Chancellor gives cyclists 12p!

This article was published in 1999, in Newsletter 23.

OK, so it’s 12p a mile, but no one’s going to get rich…

One of the less publicised aspects of Gordon Brown’s recent Budget was that it actually mentioned cycling. We think this is probably the first time this has happened.

The Budget contained a number of extremely tentative steps to support the Government’s Integrated Transport policy. The most widely discussed is, of course, the increased tax on petrol, and the media has clearly decided this is a Bad Thing. It was also no surprise.

A longstanding principle of the tax system is that the journey to work is a personal one, not part of someone’s business activities. This means that employers who pay for or subsidise some aspect of travel to or from work are making a payment in kind, an addition to salary, which is therefore liable to tax. The Treasury does not break this precedent lightly, though company cars have always had a hidden subsidy for those who can use them for personal journeys including to and from work.

The three tax changes directly related to bicycles are (from this April):

  • If the employer provides a bike (or ‘cycling safety equipment’) for the journey to and from work, then it will not be liable for tax. It is not clear to me whether the employer would actually have to hand over a gleaming new bike, or whether money changing hands for the purpose would qualify. Company cars are often changed every two or three years, so taking this view with cycles suggests that taking part of your salary in the form of a good bike could save a higher-rate tax payer, say, £100 a year. Perhaps a more realistic figure for most people is £30 or so, though.
  • A more generous allowance for using a bike for business travel (not travelling to and from work). Previously this has been set by individual agreements with the Inland Revenue, typically at a bit over 6p per mile, though a few employers have paid a much higher rate, comparable with a car allowance, without any tax being charged. The new rate is now specifically authorised at 12p per mile. If your employer pays less than this, you can claim tax relief on the rest. (If you don’t get expenses, that’s worth 2.76p per mile to a basic-rate taxpayer.)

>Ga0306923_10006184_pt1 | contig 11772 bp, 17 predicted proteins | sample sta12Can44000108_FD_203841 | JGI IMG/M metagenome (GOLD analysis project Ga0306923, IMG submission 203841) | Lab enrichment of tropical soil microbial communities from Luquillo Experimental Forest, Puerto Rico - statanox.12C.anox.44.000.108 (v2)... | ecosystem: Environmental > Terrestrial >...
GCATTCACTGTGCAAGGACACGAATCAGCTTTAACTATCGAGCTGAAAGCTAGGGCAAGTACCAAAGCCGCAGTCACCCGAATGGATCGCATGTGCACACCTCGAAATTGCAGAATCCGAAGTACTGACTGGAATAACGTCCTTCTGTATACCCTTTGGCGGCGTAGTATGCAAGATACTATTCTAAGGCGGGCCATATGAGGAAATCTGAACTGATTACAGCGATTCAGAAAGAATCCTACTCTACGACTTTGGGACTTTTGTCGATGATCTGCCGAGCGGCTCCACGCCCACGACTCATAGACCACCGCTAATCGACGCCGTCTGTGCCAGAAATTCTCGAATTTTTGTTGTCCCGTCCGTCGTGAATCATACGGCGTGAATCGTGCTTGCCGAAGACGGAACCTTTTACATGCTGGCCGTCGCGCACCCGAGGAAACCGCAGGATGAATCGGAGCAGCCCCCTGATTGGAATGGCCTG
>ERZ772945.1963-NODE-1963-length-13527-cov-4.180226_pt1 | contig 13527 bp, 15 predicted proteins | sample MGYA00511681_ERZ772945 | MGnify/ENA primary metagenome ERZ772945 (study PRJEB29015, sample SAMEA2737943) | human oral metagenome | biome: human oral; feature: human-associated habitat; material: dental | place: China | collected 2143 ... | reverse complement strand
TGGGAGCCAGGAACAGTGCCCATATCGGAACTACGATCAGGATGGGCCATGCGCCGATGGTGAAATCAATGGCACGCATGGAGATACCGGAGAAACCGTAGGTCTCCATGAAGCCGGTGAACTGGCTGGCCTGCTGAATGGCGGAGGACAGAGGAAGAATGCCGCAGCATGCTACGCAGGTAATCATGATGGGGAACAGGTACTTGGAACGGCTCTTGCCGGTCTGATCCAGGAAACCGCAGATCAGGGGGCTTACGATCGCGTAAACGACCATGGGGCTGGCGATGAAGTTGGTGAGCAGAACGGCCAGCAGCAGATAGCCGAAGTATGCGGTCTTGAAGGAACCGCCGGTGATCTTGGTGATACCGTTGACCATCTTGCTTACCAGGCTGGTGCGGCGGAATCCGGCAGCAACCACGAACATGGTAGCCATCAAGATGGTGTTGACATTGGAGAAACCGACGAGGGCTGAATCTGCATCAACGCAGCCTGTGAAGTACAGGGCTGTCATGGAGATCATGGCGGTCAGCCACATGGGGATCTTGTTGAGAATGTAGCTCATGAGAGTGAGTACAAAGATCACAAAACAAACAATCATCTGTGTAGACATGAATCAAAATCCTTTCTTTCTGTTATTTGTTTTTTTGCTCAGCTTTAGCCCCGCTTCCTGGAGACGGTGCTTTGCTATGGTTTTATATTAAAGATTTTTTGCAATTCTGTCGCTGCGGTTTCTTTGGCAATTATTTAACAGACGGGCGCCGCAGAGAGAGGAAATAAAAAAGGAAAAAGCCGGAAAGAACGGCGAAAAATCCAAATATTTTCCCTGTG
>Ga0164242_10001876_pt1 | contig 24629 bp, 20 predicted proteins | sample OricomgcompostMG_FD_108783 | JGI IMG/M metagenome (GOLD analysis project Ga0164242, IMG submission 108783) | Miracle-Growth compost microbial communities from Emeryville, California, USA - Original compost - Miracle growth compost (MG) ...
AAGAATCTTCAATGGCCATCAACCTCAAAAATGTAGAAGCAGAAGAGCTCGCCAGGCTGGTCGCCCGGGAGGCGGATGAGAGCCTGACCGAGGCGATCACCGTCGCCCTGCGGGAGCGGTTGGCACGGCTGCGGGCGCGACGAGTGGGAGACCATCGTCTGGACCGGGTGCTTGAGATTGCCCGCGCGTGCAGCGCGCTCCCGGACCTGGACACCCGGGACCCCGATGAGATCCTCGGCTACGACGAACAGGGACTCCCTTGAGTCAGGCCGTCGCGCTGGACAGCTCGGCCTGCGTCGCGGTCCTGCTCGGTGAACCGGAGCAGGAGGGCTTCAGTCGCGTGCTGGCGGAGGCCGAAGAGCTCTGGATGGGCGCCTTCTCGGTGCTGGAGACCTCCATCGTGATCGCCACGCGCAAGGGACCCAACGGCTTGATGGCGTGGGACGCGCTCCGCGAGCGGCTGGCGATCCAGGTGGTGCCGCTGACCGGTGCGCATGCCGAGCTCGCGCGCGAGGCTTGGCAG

• As well as the mileage allowance, people using their own bikes for business travel will be able to offset a proportion of the cost of the bike against tax. Since one of the biggest factors in the CTC’s estimate of the running cost of a bike – 14p/mile – is depreciation, it seems likely that these two allowances combined now exceed this. However, the amounts are never likely to be large. Unless your business involves being on the bike most of the time (like a courier, for example), it seems unlikely this would amount to more than a few pounds a week, and a few pence for most people.

Even though the amounts are not large, the principle has been established. When doing jury service recently, I was able to claim £6 for using my bike – enough to pay my Cycling Campaign membership!

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The Budget also exempted workplace cycle parking from tax, in advance of the possible introduction of charges envisaged by the Integrated Transport White Paper. Realistically, workplace parking taxes on cars will be the really big change that will both promote alternatives and fund them. And this hasn’t yet been legislated for.

More generally in the Budget, employers can now provide bus services, either themselves or by a general subsidy to the operator, without making employees liable for tax, but they can’t directly subsidise fares for employees. Nor will back-up travel arrangements (such as employer-paid taxi fares) to cover for breakdowns in a car-sharing arrangement or occasional late-night journeys be liable for tax. Apparently season ticket loans are already exempt from tax.

David Earl